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In a nationally representative poll commissioned by The Chronicle, people had specific numerical answers. To the question of what the maximum loan debt for a bachelor’s degree should be, the median response was $20,000. That’s a bit less than what, on average, American bachelor’s-degree holders actually borrow to cover their time in college. Among students who earned degrees from public and private nonprofit colleges in 2020-21, 54 percent graduated with debt. Those borrowers took out an average of $29,100 in federal and private loans, according to the College Board. (Students who go to for-profit colleges tend to borrow more, previous College Board research has found.)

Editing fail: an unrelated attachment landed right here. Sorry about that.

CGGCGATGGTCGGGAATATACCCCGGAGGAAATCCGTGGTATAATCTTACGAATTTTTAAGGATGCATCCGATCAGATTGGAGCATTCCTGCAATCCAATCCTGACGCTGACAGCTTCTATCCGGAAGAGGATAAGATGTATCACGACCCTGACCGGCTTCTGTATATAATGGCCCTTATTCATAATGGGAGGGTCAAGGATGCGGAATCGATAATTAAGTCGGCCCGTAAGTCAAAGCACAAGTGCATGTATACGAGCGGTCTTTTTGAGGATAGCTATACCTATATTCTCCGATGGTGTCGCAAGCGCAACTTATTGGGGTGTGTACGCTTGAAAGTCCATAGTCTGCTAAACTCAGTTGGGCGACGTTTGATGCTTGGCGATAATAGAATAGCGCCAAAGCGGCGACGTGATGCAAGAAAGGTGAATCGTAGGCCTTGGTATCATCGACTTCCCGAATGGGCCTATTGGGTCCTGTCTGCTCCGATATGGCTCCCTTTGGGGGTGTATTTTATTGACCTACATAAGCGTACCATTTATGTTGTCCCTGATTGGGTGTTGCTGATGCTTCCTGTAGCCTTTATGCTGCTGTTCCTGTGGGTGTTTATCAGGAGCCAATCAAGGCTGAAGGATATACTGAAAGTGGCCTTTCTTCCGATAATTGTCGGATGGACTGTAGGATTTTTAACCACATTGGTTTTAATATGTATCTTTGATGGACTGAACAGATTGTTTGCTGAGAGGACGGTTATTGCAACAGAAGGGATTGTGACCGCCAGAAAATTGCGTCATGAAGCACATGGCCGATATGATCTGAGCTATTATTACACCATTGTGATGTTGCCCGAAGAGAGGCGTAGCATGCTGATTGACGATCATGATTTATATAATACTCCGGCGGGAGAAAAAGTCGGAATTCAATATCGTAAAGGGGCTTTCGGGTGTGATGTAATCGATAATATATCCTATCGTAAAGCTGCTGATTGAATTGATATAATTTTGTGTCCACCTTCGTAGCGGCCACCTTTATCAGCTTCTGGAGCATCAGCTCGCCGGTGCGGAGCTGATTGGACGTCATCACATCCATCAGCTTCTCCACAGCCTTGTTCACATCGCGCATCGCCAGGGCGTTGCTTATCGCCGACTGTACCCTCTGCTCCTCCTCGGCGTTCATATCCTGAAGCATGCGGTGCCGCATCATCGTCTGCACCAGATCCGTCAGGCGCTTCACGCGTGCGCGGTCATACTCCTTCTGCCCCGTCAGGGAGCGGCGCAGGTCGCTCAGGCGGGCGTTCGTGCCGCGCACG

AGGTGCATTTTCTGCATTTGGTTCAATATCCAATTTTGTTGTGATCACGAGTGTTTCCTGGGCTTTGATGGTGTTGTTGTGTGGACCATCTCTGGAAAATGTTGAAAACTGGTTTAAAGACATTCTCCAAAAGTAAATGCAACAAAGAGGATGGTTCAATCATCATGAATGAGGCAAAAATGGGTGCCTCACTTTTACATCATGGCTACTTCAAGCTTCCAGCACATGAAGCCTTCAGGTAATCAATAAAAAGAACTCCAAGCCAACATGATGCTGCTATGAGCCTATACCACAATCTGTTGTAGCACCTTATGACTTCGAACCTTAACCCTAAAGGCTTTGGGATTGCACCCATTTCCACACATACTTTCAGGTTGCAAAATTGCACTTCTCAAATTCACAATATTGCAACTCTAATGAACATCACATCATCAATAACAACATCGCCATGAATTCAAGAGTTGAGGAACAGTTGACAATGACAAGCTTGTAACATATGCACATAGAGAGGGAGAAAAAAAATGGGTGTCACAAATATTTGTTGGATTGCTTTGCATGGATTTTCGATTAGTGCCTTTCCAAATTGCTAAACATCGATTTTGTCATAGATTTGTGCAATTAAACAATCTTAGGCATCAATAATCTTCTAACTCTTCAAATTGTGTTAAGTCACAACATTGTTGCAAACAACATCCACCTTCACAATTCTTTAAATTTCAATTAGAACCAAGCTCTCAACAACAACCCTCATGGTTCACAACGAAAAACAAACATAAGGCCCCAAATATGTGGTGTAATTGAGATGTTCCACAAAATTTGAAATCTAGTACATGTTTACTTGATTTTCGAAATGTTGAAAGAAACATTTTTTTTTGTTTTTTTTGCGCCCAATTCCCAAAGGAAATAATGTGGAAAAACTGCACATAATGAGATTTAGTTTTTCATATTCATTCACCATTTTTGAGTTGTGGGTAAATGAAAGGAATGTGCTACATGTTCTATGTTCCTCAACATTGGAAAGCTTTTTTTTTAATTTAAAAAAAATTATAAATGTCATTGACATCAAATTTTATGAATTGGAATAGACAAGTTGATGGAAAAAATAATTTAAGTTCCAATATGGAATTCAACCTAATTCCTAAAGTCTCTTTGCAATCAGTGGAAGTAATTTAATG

Debt: Ideal vs. Reality
Despite the dramatic stories that make the news, usually people have little trouble paying back their student loans, said Sandy Baum, an economist who helped write the College Board’s reports on student aid and college pricing for nearly two decades. But the cost of college clearly weighs on many Americans’ minds. In an open-answer question on The Chronicle’s survey, people were preoccupied with debt.
When asked why respondents would advise a close friend or relative to get a bachelor’s degree or not, many mentioned student loans. The theme came through especially strongly in answers from the minority of respondents (one in five) who would advise someone not to get a bachelor’s degree. “If they want to do something in the STEM or law … a degree is useful. But for many jobs otherwise, a degree is a pointless waste of money and people can be very successful without all that hideous debt,” wrote one respondent. “Degrees have become expensive pieces of paper that trap people into an unfair amount of loans for little to no return on investment,” wrote another.